Obama’s Immigration Plan Includes Citizenship: McDonough
The president’s immigration priorities also include a crackdown on businesses that “game the system” by hiring undocumented workers and a revision of the court system to give people “a reasonable chance to get to this country,” McDonough told CBS’s “Face the Nation,” one of three Sunday news shows on which he appeared yesterday.
“The system is broken,” McDonough said. “Tapping into qualified immigrants in this economy, over the course of time, is a great opportunity for us.”
Republican opposition to a citizenship plan helped scuttle a 2007 effort to overhaul immigration policy. That opposition has lessened since the November election, in which Obama won 71 percent of the Hispanic vote.
USA Today reported Saturday that a draft immigration plan circulating within the White House would allow undocumented immigrants to become legal within eight years. Senator Marco Rubio, a Florida Republican who is one of eight senators working on a bipartisan immigration proposal, told the newspaper that the administration’s plan was “half-baked” and “dead on arrival in Congress.”
The Obama administration is talking to all the parties involved and is anxious to see a congressional proposal it can work with, McDonough said on ABC’s “This Week” program.
“He says it’s dead on arrival,” McDonough said, referring to Rubio’s comment about the draft White House plan. “Let’s make sure it doesn’t have to be proposed,” he added, urging lawmakers to come up with their own language.
Senator Chuck Schumer of New York, the chamber’s No. 3 Democrat and a member of the bipartisan group working on an immigration proposal, said on CNN’s “State of the Union” program that he was “very hopeful” a bill could be finished next month. “I think immigration has a very decent chance of getting done,” he said.
He said he knew that Rubio was “upset” about the leak of the White House proposal to USA Today. “We talked to him,” Schumer said, adding that Rubio “was fully on board with our process.”
Republican Representative Paul Ryan of Wisconsin criticized the leak of the president’s plan as a partisan political move. The White House plan appears to lack a guest-worker program, a policy backed by businesses and opposed by labor unions.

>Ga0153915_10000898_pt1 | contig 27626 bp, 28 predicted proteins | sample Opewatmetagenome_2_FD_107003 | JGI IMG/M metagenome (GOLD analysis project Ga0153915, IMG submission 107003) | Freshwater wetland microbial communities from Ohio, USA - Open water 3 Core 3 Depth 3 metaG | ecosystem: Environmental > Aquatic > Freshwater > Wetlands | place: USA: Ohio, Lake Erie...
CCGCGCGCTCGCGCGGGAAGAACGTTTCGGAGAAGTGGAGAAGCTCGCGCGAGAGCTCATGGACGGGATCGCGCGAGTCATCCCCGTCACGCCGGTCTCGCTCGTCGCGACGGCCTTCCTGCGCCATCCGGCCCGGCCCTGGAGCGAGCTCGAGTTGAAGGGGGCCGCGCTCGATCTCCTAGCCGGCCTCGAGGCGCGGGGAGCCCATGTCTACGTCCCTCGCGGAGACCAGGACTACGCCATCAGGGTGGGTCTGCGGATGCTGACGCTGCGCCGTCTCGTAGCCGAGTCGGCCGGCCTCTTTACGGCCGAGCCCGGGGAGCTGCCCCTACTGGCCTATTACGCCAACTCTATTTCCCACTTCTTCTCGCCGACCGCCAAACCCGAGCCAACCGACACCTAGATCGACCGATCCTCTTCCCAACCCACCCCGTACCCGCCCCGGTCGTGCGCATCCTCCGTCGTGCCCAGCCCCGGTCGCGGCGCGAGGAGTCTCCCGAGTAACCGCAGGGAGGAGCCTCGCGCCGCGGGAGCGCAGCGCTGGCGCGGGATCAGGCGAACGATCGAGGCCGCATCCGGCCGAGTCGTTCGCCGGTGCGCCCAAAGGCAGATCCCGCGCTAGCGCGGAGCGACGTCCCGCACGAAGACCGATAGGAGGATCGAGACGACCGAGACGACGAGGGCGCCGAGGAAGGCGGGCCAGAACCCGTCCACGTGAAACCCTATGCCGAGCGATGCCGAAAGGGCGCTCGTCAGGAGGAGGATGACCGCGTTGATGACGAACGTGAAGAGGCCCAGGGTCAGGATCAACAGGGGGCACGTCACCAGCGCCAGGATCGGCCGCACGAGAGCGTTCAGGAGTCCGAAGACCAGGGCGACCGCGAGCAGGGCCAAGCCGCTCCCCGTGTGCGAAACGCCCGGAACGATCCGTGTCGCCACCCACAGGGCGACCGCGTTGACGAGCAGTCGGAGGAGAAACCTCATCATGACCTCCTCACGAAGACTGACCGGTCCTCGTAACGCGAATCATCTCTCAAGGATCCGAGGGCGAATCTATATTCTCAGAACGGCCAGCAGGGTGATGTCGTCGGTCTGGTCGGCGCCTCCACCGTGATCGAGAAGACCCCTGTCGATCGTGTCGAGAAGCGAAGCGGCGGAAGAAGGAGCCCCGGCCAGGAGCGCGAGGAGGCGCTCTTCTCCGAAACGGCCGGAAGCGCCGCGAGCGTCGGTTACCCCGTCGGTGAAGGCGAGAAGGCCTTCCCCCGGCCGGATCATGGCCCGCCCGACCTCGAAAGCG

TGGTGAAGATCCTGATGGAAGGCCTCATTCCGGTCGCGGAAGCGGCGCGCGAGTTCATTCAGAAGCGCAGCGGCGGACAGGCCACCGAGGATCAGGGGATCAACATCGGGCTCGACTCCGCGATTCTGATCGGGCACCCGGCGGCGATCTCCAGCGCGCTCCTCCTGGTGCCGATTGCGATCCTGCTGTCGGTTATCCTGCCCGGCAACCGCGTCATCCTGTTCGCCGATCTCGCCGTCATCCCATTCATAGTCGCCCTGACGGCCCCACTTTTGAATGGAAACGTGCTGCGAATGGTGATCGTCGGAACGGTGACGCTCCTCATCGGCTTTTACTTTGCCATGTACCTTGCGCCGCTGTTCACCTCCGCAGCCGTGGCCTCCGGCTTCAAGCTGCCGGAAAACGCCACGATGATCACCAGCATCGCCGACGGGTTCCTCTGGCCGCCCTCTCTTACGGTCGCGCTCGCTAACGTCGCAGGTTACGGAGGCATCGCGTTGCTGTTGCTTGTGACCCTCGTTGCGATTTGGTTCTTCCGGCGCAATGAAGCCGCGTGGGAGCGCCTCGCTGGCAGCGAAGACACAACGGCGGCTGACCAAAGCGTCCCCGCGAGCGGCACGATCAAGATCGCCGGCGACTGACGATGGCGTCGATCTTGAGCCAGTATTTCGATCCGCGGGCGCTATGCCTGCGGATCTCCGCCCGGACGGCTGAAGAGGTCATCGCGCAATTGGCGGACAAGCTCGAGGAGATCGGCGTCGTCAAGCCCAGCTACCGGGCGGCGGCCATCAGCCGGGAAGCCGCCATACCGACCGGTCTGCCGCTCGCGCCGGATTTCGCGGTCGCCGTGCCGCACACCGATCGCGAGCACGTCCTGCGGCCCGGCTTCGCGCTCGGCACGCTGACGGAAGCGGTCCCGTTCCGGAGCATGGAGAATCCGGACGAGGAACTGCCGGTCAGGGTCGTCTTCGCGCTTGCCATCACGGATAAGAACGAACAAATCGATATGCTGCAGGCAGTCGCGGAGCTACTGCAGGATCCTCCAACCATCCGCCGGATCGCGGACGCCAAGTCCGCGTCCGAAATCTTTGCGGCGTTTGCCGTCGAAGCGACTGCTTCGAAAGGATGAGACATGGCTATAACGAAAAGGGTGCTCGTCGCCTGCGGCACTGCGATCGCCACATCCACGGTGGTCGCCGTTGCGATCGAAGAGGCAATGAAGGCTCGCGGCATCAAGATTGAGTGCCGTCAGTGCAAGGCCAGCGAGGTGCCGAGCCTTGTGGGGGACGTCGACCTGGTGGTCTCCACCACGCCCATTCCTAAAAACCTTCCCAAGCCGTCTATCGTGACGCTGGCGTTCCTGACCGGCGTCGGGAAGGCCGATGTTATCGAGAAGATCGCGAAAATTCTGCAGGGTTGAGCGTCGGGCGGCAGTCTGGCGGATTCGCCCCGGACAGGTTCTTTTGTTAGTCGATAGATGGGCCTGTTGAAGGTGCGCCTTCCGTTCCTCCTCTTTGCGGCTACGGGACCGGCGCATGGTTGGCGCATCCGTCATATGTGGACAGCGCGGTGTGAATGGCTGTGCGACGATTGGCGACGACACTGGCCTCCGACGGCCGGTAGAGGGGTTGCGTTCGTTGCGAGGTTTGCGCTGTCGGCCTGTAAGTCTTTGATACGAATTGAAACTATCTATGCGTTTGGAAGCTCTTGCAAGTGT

“There’s a way to do this through earned legalization, without rewarding people for having come in with undocumented status, illegally,” Ryan, who heads the House Budget Committee, said on ABC’s “This Week.” “It’s clear that what the president is talking about does not do that.”
The U.S. Chamber of Commerce, the world’s largest business federation, has backed a guest-worker program as a way to fill jobs where there are shortages of candidates. It has been negotiating with the AFL-CIO, the largest U.S. labor federation. Richard Trumka, the labor group’s president, said Feb. 7 he could back a “data-driven” system that would be limited to locations where there were actual worker shortages.
On the budget deficit, McDonough told ABC that Obama is ready to work with Republicans on a plan to avoid automatic budget cuts that would cripple the nation’s defense as well as programs vital to the middle class.
The president has a plan to reduce the deficit by $1.5 trillion, and Obama will insist the changes happen in a “balanced way” that includes revenue increases, McDonough said.
While Republicans in Congress have criticized the president for not laying out a specific plan to avoid the automatic cuts, known as the sequester, the president’s State of the Union Address contained plenty of details on how the budget can be restructured in a responsible way, McDonough said.
“This is not an ideological effort,” he said. “This should not be a social-science experiment. This should be a question where we ask ourselves, ‘What is most important to the economy? What is most important to the middle-class families of this country?’”
The U.S. economy stalled during the last three months of 2012, marking the worst quarter since the recession ended three and a half years ago, as defense spending tumbled by the most since 1972. Without action by Congress, the federal government is poised next month to begin the first round of $1 trillion in budget cuts set to occur over the next nine years, adding another potential drag to the economy.
To contact the reporter on this story: Jeff Plungis in Washington at firstname.lastname@example.org
To contact the editor responsible for this story: Steven Komarow at email@example.com